Chevy Volt, VW Jetta TDI Continue as Top EV, Diesel Choices
Sales of green vehicles—including hybrids, electric vehicles and diesels—endured another challenging month in May. Yes, hybrids did post an eye-popping year-over-year sales gain of 113.5 percent as compared to their performance in May of 2011, but remember, that latter mark came when hybrid production was being drastically curtailed as a result of the natural disasters in Japan.
A better indication of the state of the hybrid market can be seen by glancing at the month-over-month numbers. Here, while the industry’s overall sales in May were 12.6 percent higher than in April, hybrids actually slipped by 6.8 percent; further, sales of EVs and diesels followed a similar pattern: Electric and diesel-engined vehicles posted year-over-year sales bumps of 228.9 percent and 14.4 percent, respectively, but the two categories actually reported sales decreases of 6 percent and 9 percent, again respectively, versus their delivery totals from April. (All numbers courtesy of the HybridCars.com dashboard.)
Yet, this doesn’t necessarily mean U.S. customers are no longer making fuel-efficiency a top priority while shopping for a new vehicle. One possible story here is just that green-oriented buyers may simply prefer traditionally powered vehicles. Consider: According to the market categories used by MotorIntelligence.com, the fastest-growing industry segments from each side of the business in May were “Small Cars” on the one hand and “Small SUVs” on the other.
To the surprise of no one, the Toyota Prius set the high-water mark for hybrid sales in May—flooding the market with 13,503 units—and led its maker to a clean sweep of the top four places on the segment’s best-seller list. However, there was still a bit of an upset in the results: The Toyota Camry Hybrid was good for 4,403 sales last month and took the No. 2 spot ahead of the Toyota Prius c (3,693 sales) and Toyota Prius v (3,645 sales). But, as hinted at above, all four Toyota hybrids sold fewer vehicles in May than in April, with the Prius proper slipping by a notable 16.7 percent. (Truth be told, though, Camry Hybrid sales were essentially flat, slipping by a mere .1 percent.)
May also provided some good news for GM and its eAssist light-electrification system. All three vehicles offering that setup—the Buick LaCrosse, Buick Regal and 2013 Chevrolet Malibu Eco—achieved month-over-month sales improvements, and the trio combined for more than 3,000 sales in May.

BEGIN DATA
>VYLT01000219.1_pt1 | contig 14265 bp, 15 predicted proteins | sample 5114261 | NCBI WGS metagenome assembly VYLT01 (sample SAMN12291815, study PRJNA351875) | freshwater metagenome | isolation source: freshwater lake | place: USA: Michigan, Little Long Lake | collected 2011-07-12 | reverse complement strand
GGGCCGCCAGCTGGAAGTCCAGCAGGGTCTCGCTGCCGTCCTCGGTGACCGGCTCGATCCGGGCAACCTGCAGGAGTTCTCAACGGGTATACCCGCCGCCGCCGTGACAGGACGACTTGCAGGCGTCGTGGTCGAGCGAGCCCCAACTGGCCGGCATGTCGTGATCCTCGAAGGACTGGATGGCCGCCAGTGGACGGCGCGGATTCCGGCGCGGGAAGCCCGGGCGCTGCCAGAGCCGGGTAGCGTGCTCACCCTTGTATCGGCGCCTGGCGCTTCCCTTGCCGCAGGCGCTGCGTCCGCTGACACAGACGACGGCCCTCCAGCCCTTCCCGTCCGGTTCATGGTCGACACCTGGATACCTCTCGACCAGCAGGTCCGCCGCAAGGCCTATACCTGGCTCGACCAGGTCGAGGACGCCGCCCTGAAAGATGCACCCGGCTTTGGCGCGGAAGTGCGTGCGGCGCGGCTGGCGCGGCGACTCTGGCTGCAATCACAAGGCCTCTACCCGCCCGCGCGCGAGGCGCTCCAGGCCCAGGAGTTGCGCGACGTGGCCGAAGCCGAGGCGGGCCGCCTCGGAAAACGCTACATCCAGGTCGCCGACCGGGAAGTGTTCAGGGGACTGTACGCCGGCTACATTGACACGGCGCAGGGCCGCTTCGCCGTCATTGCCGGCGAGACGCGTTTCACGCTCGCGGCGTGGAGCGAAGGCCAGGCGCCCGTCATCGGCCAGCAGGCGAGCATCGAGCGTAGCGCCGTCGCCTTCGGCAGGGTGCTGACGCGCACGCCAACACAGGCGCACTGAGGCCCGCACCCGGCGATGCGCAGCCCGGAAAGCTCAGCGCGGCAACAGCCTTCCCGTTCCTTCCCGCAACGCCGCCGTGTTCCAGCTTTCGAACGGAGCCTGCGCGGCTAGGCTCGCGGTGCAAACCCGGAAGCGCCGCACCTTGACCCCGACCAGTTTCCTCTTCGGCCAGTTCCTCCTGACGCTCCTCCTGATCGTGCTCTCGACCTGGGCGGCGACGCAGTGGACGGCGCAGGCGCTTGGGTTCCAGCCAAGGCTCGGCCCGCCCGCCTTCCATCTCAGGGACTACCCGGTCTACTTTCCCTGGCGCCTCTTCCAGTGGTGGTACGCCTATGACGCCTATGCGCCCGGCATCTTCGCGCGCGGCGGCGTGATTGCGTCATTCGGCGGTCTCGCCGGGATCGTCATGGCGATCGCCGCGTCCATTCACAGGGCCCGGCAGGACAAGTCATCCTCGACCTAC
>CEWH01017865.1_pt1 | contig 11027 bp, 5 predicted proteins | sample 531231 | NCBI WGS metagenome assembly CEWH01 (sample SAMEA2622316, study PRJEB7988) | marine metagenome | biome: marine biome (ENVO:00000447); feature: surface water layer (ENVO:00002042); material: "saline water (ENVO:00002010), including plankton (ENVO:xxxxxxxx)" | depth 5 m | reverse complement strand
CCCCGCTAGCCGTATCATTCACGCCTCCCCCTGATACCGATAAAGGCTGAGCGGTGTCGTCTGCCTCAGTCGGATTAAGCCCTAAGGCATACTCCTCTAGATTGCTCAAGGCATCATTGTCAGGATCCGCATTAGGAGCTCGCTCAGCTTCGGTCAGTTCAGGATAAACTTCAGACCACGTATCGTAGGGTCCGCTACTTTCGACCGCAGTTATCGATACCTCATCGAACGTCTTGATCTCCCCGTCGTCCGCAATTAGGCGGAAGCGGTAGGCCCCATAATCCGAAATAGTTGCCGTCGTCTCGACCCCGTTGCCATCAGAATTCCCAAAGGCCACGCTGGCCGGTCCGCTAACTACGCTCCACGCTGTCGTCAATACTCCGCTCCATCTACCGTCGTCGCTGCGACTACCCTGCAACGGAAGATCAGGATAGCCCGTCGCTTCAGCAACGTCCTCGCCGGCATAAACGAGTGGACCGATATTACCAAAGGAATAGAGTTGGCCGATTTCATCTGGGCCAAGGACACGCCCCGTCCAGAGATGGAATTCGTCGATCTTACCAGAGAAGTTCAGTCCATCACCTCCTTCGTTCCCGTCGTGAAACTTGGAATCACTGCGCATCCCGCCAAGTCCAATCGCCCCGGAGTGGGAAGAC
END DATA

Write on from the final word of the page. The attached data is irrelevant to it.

Two other trends worth watching on the hybrid front: Hybrids are seeing relatively broad-based support from luxury customers, with hybrid models of the Lexus RX, Lexus CT and Lexus GS; Porsche Panamera and Porsche Cayenne; and the Infiniti M all gaining ground in May—albeit with exceedingly low volumes.
Less positive is the recent news that supplies of the Honda Insight and Honda CR-Z are likely to remain tight for the foreseeable future, since fluctuations in the value of the yen are creating a difficult business case for importing the vehicles from Japan.
It’s taken a while, but—backed by growing demand in California—the Chevy Volt just may be turning the corner. Sales of the extended-range EV have now been in the four-digit range for four consecutive months, with the Volt delivering 1,680 units in May. That’s an increase of 249.3 percent as compared to May of 2011, and, what’s more important, an improvement of 14.9 percent from April 2012—meaning the Volt is outpacing the industry in both measures.
To provide some context for that performance, the Toyota Prius Plug-in Hybrid (in its first year on the market) finished May with 1,086 sales, representing a slide of 34.3 percent from April.
Four other EV entries also found new customers in May:
Nissan LEAF—510 sales, an increase of 37.8 percent from April
Mitsubishi i-MiEV—85 sales, 7.6 percent more than in April
BMW Active E—11 sales and a 63.3 percent slip as compared to April
Ford Focus Electric—6 sales in its very first month at dealerships
Clean-diesel sales remain an all-German affair, but there has been some interesting movement in the rankings. The VW Jetta TDI and VW Passat TDI retained the first two spots on the best-seller list, with the former ringing up 4,644 sales that were 4.1 percent lower than in April 2012 and 14.1 percent below its total from May 2011. The latter, in its first year on the market, notched 1,981 deliveries, a 1.4 percent drop-off from this April. But coming in at No. 3 for diesel sales in May was the BMW X5 xDrive35d, which pushed sales northward by 140.7 percent over May 2011, with 1,218 deliveries that also reflected an 82.6 percent leap over April.
In fact, diesel power seemed to be a particularly good match for the premium crossover segments last month: The Mercedes-Benz ML320—which reaped 567 May deliveries—also grew sales both year-over-year (+118.9 percent) and month-over-month (+20.6 percent); in addition, the VW Touareg TDI’s 350 May sales were 13.6 percent higher than in May 2011, while the diesel-powered Audi Q7, with 323 sales, moved ahead by 17.5 percent from April 2012.
There’s another potential bright spot on the diesel horizon, too: Come this August, Volkswagen will launch the VW Beetle TDI, priced from $23,295 and capable of 32 mpg city/41 mpg highway.